Final Report - Fatality #22 - September 19, 2008

Accident Report: Fatality Reference: 






Surface Mine 

Fatal Machinery Accident

September 19, 2008 

Battlecreek Corporation, dba

Battlecreek-Tri-Mountain Corporation (R542)

Summersville, West Virginia 


Alex Energy Incorporated

No.1 Surface Mine

Drennen, Nicholas County, West Virginia


Accident Investigator 

Andrew J. Sedlock

Coal Mine Safety and Health Inspect 

Originating Office

Mine Safety and Health Administration

District 4

100 Bluestone Road

Mt. Hope, West Virginia 25880

Robert G. Hardman, District Manager




On Friday, September 19, 2008, at approximately 3:20 p.m., a 61 year old bulldozer operator with 40 years of mining experience received multiple injuries when he failed to maintain control of the bulldozer he was operating at a reclamation site. The bulldozer rolled over four (4) times coming to rest on its top. The victim died on October 4, 2008, from blunt force injuries sustained in the accident. The accident occurred as the result of the bulldozer operator failing to maintain control of the Caterpillar D6R II bulldozer on steep terrain consisting of loose dirt and rocks and a solid rock outcrop. 



The Alex Energy No. 1 Surface Mine is located at Drennnen, Nicholas County, West Virginia and is owned by Massey Energy Inc., Richmond, Virginia. The mine employs 230 miners and operates two production shifts. 

The officers for the mine at the time of the accident were:

Jon Brown .......... President

Patrick Bruffy .......... General Mine Superintendent

Jonah Pritt .......... Safety Director

Battlecreek-Tri-Mountain Corporation, Summersville, West Virginia, I.D. No. R542, is an independent contractor providing excavation work for the mining company and other industries. 

The officers for the independent contractor were:

James O. Woods (victim) .......... President

Jamie Woods .......... Vice President

The last regular inspection by the Mine Safety and Health Administration (MSHA) of this operation was completed July 7, 2008. The mine Non Fatal Days Lost (NFDL) incidence rate for 2007 was 1.71 compared to the national average of 4.71 for mines of the same type.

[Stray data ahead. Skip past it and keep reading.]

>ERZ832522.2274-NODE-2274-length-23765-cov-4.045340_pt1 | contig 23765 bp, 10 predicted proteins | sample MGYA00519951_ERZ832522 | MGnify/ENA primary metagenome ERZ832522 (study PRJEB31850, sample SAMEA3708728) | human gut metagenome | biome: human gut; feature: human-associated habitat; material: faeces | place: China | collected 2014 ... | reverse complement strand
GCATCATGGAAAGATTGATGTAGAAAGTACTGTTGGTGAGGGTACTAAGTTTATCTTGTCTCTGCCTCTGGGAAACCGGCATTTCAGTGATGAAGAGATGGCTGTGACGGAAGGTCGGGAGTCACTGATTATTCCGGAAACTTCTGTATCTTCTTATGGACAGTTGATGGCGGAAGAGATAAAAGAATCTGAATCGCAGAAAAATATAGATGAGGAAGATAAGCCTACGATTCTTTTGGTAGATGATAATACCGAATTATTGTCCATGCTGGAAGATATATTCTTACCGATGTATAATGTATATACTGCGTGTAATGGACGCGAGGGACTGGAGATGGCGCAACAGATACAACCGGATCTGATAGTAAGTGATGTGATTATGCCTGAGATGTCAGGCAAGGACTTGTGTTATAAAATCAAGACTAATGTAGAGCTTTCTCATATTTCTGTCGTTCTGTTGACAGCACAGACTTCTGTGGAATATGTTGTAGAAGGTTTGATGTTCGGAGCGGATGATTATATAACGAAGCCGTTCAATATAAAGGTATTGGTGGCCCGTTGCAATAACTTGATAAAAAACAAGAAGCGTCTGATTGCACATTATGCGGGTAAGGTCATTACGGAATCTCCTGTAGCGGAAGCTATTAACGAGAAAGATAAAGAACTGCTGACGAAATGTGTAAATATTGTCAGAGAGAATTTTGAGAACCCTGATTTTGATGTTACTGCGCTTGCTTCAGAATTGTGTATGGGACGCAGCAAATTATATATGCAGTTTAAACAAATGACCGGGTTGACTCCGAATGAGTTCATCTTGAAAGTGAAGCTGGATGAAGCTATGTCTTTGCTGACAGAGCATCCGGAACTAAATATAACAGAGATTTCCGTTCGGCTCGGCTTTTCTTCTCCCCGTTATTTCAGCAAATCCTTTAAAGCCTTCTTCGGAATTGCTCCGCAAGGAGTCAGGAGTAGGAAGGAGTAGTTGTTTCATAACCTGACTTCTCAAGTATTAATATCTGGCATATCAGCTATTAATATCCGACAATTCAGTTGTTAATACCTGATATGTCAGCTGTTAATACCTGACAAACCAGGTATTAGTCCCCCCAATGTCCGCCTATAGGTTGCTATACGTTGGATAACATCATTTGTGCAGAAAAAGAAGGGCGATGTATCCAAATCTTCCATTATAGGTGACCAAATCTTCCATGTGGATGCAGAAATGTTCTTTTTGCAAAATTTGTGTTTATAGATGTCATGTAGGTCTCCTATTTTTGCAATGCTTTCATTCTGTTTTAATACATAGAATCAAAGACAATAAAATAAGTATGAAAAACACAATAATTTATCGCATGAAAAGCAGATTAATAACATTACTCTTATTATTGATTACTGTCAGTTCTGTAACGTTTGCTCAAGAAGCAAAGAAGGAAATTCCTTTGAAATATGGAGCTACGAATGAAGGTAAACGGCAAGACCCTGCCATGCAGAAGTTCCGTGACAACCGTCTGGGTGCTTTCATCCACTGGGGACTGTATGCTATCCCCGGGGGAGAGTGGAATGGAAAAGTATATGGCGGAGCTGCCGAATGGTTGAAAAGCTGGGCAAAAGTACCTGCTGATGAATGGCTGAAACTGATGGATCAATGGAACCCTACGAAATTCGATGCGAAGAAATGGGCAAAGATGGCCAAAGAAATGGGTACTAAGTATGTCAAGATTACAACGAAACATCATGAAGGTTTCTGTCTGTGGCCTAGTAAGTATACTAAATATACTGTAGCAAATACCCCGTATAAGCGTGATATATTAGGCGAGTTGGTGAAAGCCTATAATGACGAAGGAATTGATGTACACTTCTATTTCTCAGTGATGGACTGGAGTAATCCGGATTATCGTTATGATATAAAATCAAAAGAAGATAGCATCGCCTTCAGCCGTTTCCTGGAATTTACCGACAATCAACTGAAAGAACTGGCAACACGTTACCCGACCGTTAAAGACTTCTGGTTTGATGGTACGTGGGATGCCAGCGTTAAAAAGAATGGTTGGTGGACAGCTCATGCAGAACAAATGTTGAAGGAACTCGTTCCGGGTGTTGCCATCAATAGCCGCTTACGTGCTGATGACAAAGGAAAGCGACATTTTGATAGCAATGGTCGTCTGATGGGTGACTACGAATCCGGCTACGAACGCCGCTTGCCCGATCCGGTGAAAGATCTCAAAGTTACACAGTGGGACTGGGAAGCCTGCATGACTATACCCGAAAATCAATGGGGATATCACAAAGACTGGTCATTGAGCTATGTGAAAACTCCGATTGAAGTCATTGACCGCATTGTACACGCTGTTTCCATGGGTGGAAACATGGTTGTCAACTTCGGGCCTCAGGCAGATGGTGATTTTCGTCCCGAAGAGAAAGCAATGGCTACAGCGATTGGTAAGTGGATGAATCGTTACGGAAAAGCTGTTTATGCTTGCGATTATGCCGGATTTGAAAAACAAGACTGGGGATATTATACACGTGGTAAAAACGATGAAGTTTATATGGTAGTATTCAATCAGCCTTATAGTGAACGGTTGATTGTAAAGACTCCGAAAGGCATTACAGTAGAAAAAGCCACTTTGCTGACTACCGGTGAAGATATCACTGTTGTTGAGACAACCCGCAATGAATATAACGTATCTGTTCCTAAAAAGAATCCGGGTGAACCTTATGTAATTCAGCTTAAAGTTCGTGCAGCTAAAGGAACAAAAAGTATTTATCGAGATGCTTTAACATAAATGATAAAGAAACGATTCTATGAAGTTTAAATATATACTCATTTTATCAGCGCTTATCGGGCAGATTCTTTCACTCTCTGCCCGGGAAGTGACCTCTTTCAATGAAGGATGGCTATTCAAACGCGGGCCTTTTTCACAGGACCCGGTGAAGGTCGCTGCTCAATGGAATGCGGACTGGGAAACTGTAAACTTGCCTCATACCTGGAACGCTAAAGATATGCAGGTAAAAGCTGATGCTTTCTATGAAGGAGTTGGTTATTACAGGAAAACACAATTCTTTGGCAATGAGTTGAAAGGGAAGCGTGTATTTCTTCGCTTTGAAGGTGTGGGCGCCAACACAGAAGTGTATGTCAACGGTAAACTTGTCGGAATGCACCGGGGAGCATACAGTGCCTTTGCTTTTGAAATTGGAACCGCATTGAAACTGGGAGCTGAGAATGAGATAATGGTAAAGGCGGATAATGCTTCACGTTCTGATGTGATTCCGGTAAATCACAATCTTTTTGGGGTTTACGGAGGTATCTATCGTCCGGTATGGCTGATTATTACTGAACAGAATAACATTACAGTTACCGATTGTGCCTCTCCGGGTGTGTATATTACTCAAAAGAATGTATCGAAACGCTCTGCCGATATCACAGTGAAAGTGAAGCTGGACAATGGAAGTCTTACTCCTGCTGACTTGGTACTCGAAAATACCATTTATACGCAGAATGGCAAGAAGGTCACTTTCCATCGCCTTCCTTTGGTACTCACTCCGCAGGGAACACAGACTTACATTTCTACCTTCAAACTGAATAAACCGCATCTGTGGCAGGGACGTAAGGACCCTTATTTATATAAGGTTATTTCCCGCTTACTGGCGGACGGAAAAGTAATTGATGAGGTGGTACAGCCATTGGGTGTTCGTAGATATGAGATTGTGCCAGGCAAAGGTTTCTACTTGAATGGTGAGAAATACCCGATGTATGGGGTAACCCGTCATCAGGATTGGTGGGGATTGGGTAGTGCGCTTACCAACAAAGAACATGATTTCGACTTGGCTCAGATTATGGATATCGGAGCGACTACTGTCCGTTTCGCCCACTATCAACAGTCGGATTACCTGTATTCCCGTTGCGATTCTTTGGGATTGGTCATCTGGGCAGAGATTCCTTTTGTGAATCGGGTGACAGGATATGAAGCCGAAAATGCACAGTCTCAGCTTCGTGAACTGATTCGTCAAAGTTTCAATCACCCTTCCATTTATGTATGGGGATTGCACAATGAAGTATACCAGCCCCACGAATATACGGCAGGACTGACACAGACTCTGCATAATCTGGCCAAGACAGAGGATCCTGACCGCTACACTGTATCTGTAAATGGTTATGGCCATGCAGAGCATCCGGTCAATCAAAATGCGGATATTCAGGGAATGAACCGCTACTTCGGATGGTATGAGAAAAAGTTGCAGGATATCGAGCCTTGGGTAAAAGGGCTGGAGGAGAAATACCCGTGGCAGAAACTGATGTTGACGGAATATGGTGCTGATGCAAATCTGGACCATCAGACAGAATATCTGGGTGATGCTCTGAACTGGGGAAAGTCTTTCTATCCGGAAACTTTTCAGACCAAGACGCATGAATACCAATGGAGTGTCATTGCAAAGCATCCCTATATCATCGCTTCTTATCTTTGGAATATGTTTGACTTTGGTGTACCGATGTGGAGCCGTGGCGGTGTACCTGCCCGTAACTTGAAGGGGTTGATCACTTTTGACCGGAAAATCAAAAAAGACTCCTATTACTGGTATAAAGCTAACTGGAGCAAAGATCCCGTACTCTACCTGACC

On Friday, September 19, 2008, James O. Woods, the victim, met with Bernard Brown, excavator operator, at approximately 7:00 A.M. It was standard procedure to fuel the equipment, and grease and inspect machinery prior to the beginning of each shift, which they did on this morning. Following the pre-shift maintenance, the men walked the area where they would be working to determine their work cycle(s), look for potential problem areas or unsafe conditions, and discuss their work plan. 

Brown and Woods started the shift by covering a slurry line located directly below the reclamation area utilizing the excavator and dozer. This was directly below the Payne-Gallion area that was to be reclaimed to eliminate the outcrop of a rock ledge from a previous contour mining highwall. A drainage ditch between the reclaim area and slurry line had to be reopened and cleared of large rocks. The drainage ditch would act as a landing for the reclaim dozer when he came down the slope, as well as a means of access back to the top of the slope via a core drain. 

The two men worked at covering the slurry line and opening the drainage ditch until some time between 12:30p.m. and 1:00 p.m., then stopped to have a lunch break. Shortly after 1:00 P.M., following the lunch break, Woods trammed the Caterpillar D6R II dozer, serial number CAT00D6RCAAX00492, to the top of the approximate 280 foot slope to begin the reclamation work. The top 100 feet of the slope was 1.68 to 1 ratio to the top of the backstacked highwall left by previous mining. This ledge was created when the area was drilled and blasted to move overburden. A portion of the original highwall was still visible. From the highwall to the drainage ditch the slope ratio was 1.41 to 1 for approximately 180 feet.